Outward Bound - 1983
When I was 17 and had just completed my '0' levels in Nairobi, my friend, Pauline, told us about Outward Bound. Not really knowing what we were getting into, we signed up. It seemed like an Outdoor Leadership school was a great way for Pauline, Scola, Lorna and I to celebrate graduating Form 4. We were all city girls who had no experience of the outdoors, we didn't go camping or hiking or do any kind of nature exploration. Deep down inside each of us though, there probably was a craving for outdoor life and pushing ourselves to the limits!
"Outward Bound is an international non-profit organization founded by Kurt Hahn that serves people of all ages and backgrounds through challenging learning expeditions that inspire strength of character, leadership and service to others." Its motto is;
"To Serve, to Strive and not to Yield"
Outward Bound in Kenya is located in a place called Loitokitok, at the foot of Mt. Kilimanjaro, on the Kenyan side of the border between Kenya and Tanzania. It is a 3-week (17 days to be precise) outdoor leadership course for young people aged 17 - 30. In Kenya at the time we went in 1983, it was also used as a training facility for the army.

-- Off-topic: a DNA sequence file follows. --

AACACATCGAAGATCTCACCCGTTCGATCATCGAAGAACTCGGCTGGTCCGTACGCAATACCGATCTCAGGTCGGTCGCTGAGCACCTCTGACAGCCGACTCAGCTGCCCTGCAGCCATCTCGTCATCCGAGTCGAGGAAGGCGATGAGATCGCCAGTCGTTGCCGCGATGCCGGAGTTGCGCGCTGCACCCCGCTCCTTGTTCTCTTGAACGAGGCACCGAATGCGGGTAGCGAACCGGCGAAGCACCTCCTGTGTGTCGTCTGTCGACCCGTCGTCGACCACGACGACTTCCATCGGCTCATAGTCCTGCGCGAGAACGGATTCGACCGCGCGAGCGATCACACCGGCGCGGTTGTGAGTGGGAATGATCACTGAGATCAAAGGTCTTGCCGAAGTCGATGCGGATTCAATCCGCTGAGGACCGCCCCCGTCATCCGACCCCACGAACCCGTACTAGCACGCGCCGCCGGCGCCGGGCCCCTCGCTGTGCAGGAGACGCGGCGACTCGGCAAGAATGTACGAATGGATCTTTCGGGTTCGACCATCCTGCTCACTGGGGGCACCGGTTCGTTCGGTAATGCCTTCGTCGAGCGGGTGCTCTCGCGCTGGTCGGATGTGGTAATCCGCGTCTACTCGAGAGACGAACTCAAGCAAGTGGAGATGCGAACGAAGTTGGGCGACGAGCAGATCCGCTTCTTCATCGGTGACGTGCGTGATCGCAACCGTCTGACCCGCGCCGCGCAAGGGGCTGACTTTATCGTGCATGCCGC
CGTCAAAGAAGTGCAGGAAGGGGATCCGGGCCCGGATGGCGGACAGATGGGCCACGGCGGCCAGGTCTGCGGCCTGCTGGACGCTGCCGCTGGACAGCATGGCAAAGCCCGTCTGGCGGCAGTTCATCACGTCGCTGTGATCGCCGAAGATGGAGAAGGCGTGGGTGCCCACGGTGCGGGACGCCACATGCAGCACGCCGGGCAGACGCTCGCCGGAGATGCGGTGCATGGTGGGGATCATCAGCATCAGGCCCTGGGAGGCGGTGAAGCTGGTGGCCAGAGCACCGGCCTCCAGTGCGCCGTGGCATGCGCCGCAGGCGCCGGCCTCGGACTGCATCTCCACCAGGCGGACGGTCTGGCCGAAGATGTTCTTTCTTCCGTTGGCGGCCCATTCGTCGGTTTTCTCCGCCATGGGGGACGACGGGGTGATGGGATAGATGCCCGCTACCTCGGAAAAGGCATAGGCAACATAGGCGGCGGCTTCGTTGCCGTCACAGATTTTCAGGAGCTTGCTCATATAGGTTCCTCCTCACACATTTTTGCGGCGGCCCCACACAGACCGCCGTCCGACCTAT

The entire group was divided into four smaller groups named after four famous peaks in East Africa; Elgon, Nelion, Kenya and Kibo.
A Day at Outward Bound
- Woke up at dawn
- Run and Dip - Did some warm up exercises in the dark and then ran half a mile up and down a bumpy road as dawn was breaking and just as the sun was beginning to rise, jumped into a two foot-filled pool where the water came straight down from the snow-capped Kilimanjaro - in other words freezing!
- Morning meeting
- Ropes Course - a challenge course of ropes that start with simple challenges and the final challenge was getting up a tree and ziplining down the entire course. It would have been fun, but I never did get to that. Though from where I started to where I got to was quite the achievement for me!